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Old 27-10-2017, 06:50 PM
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Question Help please: Strange wrigglers in RMI sample this week

A marginal sample produced about a dozen larvae about 6mm long, thin but clearly segmented so that they actually appeared black and white banded. They were not target species for our sampling and none were kept, when 'disturbed' they swam by thrashing into u-shapes left and right. Couldn't see any body appendages with my aging eyesight but definitely not mosquito or midge larvae, and they repeatedly came back to the surface of the sample tray, suggesting that they breathed air. I haven't been able to see anything on-line to suggest what they were, can anyone suggest?
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Old 27-10-2017, 07:15 PM
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Default Re: Help please: Strange wrigglers in RMI sample this week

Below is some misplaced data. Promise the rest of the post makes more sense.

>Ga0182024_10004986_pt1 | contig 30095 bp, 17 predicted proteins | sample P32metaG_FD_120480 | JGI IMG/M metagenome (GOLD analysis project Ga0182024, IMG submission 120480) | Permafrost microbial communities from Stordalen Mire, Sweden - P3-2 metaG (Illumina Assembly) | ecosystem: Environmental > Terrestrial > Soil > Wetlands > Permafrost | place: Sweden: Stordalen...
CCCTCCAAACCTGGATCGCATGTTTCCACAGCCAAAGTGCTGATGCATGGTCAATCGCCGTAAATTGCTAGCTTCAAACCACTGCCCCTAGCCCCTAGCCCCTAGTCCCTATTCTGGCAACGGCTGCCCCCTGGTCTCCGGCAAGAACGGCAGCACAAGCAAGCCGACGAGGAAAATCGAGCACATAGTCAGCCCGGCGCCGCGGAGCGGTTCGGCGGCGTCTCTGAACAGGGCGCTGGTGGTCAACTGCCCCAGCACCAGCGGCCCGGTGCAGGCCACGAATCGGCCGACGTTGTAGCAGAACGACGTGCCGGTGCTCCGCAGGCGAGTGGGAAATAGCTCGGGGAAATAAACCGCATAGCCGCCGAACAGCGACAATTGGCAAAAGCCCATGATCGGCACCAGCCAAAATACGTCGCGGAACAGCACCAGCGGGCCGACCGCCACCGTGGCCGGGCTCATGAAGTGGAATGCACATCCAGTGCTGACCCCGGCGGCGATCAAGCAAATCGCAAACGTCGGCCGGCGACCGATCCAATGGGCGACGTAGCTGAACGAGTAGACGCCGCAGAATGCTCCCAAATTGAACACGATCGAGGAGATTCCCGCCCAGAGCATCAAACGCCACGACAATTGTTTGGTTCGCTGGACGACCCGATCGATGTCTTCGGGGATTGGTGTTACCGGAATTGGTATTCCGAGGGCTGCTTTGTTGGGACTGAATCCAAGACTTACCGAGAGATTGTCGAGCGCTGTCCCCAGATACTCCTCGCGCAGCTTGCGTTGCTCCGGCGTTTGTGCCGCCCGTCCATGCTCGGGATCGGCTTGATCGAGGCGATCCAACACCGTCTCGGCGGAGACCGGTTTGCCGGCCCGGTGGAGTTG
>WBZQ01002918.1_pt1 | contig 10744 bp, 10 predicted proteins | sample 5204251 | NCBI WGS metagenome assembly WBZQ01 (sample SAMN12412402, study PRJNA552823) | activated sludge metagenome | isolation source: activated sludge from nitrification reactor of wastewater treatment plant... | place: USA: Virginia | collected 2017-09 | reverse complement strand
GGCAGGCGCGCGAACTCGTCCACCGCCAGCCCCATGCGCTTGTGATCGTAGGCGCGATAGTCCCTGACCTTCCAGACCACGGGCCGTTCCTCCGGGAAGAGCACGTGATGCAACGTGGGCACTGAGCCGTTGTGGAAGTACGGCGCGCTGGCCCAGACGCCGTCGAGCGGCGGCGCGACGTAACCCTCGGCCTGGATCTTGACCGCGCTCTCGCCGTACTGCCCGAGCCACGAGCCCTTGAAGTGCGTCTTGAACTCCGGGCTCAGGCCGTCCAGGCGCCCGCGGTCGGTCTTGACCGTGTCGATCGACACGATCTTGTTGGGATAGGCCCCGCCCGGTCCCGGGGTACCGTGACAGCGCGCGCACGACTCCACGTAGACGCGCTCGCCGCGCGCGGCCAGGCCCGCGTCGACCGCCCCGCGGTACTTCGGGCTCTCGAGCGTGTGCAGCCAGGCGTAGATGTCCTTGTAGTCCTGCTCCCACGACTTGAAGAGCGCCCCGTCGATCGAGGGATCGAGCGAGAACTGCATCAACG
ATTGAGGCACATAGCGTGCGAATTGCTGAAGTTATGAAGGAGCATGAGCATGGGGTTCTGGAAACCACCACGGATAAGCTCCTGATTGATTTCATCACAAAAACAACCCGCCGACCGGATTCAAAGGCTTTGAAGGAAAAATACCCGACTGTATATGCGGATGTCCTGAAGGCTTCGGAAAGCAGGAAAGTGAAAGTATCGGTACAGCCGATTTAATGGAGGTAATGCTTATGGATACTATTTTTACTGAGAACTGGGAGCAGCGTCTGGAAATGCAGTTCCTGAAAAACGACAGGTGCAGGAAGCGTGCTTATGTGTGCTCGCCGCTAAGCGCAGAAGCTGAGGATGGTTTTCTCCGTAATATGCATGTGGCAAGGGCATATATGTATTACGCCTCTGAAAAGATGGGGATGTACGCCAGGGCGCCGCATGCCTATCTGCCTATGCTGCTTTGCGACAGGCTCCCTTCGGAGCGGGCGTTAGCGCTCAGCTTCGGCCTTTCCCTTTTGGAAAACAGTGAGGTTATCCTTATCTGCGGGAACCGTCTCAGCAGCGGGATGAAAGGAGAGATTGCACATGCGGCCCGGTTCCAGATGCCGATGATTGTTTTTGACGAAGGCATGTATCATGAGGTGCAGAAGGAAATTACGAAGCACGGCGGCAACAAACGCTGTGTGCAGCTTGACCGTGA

There are many species of midge and what you describe is similar to the ones I find in my rain butts, I net them out with a fine sieve and feed them to the Rudd in the pond. The pupae when they ascend to hatch are pale grey, almost transparent, and it is indeed a small midge that hatches, and they bite, but don't expect anyone but an experienced entomologist to name them.
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Old 30-10-2017, 09:36 PM
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Default Re: Help please: Strange wrigglers in RMI sample this week

Hi', The characteristic motion of midge larvae, bloodworms, is sort of lashing of the body. Pupae do it, too, but usually less vigorously, or so it appears to me when I watch them in my water butts or garden pond. BTW, bloodworms are not all red as the common name suggests: they can be red, grey, brown, green, oiive or black, depending on the species. The biggest I have ever seen,'Jumbo pupae', were in one of the lakes at Westland, Kirkpatrick Fleming --they were about 13 or 14mm. I believe pupae of this size are found in the north-western states of the USA, the UK and South Africa: at least that is what I learned from one of my old Video tapes, about 25 years ago. Hope that helps a bit. jadaTC
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